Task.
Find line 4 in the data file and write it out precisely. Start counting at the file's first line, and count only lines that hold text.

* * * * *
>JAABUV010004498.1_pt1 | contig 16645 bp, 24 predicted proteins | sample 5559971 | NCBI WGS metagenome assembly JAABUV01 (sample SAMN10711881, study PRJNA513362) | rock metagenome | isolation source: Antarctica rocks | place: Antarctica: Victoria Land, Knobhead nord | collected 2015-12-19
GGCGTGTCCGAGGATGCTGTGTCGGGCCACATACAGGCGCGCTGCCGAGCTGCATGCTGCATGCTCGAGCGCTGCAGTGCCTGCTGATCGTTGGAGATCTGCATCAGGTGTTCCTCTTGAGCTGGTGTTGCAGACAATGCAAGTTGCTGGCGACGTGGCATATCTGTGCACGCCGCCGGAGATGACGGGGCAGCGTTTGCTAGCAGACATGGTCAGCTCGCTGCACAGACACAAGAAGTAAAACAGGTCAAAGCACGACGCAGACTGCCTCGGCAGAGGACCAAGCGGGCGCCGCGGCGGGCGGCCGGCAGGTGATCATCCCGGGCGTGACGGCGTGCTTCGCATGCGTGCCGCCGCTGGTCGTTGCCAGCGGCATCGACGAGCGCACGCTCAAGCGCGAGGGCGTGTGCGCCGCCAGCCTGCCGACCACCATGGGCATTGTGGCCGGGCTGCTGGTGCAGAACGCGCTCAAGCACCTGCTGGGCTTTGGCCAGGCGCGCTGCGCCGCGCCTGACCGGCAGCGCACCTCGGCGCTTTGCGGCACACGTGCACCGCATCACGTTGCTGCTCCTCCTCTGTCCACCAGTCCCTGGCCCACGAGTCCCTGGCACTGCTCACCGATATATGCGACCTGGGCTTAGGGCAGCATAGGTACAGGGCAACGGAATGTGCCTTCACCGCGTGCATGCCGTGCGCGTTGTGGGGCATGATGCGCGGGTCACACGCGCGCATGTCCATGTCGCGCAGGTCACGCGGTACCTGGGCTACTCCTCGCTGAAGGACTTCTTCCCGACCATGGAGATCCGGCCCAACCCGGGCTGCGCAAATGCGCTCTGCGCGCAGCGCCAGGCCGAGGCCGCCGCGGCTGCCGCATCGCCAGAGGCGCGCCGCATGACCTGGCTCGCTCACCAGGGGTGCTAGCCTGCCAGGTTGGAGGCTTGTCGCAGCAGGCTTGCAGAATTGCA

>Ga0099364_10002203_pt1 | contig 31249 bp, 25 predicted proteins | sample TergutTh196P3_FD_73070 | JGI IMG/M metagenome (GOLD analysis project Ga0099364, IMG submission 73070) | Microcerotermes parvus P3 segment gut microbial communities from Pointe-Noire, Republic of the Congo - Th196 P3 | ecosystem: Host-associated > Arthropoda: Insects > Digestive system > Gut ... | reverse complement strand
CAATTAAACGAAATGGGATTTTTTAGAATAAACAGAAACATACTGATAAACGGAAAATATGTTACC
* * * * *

CAATTAAACGAAATGGGATTTTTTAGAATAAACAGAAACATACTGATAAACGGAAAATATGTTACC